Photo by Tara Winstead
Originally Posted On: http://iquanti.com/
More and more educators, legislators, parents and financial experts are seeing an opportunity to teach the basics of financial management before kids leave high school and have to decide between entering the workforce or potentially netting large amounts of student loan debt.
Before making such a life-altering choice, many financial experts agree that young adults should be familiar with the basics of how debt, budgeting and other money matters work. However, until 2018 only 17 states had a required personal finance class in their high school curriculum.
Now, 37 states have integrated personal finance education into their required curriculum at some point between kindergarten and graduating high school. What’s led to this push towards greater financial literacy education in schools?
What is financial literacy?
Financial literacy is the knowledge of financial skills and tools, and it can include everything from the basics of how to write a check or open a bank account to more sophisticated aspects of investing, home ownership, and credit scores.
People with higher levels of financial literacy are more likely to be able to detect scams, as well as to avoid amassing debts that become impossible to repay. Poor financial literacy can often have a ripple effect, where one form of debt can lead to borrowing another form of debt in order to repay the first one, leading to potential credit damage and making repayment choices even more limited.
Schools can add to the financial knowledge base at home
Most children and young adults will get the basics of financial knowledge at home. However, not all parents may have the same level of knowledge about different financial topics, and not all parents are comfortable discussing financial matters with their children.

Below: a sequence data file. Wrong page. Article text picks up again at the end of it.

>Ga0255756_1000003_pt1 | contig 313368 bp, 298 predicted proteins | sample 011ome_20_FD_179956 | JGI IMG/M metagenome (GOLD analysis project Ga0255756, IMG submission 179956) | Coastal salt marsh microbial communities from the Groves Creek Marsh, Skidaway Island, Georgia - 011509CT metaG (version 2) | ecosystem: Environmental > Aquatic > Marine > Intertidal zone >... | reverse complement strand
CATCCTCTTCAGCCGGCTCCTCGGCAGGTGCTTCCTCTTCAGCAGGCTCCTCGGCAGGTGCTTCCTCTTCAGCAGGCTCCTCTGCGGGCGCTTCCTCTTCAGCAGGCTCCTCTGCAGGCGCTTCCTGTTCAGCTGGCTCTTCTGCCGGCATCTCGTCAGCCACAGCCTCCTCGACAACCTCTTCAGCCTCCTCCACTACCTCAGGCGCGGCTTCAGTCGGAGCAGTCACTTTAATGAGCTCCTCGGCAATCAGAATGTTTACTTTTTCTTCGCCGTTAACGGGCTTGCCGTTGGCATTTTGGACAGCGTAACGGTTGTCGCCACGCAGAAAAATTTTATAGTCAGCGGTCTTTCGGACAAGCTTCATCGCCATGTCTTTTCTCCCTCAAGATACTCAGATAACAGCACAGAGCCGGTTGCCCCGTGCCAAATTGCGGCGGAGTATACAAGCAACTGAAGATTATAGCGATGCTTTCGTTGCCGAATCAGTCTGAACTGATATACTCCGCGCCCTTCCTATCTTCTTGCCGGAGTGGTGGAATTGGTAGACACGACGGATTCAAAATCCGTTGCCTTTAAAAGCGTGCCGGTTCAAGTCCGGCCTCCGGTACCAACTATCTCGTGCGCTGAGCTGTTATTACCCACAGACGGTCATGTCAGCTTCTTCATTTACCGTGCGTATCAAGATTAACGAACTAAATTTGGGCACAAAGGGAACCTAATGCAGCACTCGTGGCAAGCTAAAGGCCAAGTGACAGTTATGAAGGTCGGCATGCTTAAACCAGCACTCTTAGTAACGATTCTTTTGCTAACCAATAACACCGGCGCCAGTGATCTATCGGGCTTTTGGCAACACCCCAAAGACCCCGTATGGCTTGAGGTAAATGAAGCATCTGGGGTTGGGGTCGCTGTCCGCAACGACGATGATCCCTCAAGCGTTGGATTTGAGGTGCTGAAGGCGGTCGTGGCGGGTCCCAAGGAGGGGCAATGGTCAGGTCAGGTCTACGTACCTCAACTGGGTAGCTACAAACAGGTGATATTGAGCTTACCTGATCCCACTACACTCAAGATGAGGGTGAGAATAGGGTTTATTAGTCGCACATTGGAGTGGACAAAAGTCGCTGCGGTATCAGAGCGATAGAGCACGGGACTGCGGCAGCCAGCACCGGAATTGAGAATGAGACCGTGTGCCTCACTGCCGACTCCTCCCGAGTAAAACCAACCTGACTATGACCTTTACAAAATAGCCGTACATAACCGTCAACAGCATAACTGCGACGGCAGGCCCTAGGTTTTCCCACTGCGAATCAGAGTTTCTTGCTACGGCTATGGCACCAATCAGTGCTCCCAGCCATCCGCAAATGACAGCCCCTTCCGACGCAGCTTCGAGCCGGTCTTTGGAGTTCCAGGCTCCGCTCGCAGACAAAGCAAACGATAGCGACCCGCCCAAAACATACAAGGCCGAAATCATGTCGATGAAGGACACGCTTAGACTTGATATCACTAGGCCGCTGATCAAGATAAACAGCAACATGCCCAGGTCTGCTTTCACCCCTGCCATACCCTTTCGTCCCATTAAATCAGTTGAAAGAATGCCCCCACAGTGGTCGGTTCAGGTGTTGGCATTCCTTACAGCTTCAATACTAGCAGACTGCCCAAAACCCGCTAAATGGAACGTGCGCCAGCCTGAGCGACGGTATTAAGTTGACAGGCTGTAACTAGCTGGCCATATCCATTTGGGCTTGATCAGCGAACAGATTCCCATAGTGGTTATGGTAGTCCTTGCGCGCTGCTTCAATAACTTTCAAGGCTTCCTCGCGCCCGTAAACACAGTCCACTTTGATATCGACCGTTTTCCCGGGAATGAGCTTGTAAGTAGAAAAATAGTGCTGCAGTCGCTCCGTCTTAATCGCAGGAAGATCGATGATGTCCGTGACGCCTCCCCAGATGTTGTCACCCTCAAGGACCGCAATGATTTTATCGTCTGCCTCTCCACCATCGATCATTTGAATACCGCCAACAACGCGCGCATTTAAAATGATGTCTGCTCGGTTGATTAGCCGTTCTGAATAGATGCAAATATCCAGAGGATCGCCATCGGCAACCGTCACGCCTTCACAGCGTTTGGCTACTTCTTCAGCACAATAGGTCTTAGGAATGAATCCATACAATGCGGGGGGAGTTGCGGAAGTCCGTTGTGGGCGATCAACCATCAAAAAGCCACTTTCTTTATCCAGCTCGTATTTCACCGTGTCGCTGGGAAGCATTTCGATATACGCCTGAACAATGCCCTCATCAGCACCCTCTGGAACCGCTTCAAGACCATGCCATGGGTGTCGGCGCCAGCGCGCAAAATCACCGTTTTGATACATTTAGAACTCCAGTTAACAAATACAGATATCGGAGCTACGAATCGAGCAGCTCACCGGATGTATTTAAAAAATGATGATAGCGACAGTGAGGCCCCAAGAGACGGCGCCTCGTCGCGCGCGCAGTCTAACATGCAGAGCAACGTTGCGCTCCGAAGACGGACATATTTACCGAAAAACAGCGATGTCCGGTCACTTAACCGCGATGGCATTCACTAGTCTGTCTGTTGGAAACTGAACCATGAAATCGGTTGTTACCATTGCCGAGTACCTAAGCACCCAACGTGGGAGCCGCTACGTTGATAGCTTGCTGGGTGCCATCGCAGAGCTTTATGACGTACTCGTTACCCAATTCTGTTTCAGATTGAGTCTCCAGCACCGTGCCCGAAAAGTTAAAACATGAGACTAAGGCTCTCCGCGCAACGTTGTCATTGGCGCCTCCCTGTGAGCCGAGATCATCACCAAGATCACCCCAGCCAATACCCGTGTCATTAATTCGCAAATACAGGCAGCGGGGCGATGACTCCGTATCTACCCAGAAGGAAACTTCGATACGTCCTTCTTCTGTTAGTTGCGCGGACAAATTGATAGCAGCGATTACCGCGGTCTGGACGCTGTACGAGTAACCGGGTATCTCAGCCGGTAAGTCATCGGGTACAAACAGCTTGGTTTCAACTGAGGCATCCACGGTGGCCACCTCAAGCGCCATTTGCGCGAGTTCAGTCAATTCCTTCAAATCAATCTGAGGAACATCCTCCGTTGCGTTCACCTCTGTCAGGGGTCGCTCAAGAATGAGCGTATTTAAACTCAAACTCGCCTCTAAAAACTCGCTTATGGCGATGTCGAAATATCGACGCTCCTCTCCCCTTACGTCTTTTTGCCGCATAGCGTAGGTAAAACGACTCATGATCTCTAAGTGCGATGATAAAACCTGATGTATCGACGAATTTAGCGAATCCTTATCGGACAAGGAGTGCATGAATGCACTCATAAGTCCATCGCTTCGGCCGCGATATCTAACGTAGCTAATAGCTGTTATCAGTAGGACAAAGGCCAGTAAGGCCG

Formalizing financial literacy curriculums can help schools work with parents to ensure that all kids graduate with a high level of knowledge about how to manage their finances moving forward.
Additionally, for many parents the financial landscape looked different for them as a young adult than it does for their children. The cost of a university education has risen dramatically, and in the workforce, more people are working in the gig economy without full-time employment. Financial literacy education in schools can help fill in the gaps and provide the most up to date financial advice for the current generation of young adults.
The rising cost of college leaves teens with a crossroads
The primary reason financial literacy is more important than ever for teenagers to grapple with is that many are expected to make one of the most important financial choices of their lives immediately upon graduating high school.
The rising cost of college tuition and expenses has led to a student loan debt crisis in the Millennial generation of recent graduates, with many young adults feeling as though their financial futures have been crippled by enormous loans that they didn’t meaningfully understand when they took them out.
Helping students equip themselves with the financial knowledge they need before making this important decision is a large part of why standardizing financial literacy in schools is becoming a more popular idea every year.
Notice: Information provided in this article is for informational purposes only. Consult your financial advisor about your financial circumstances.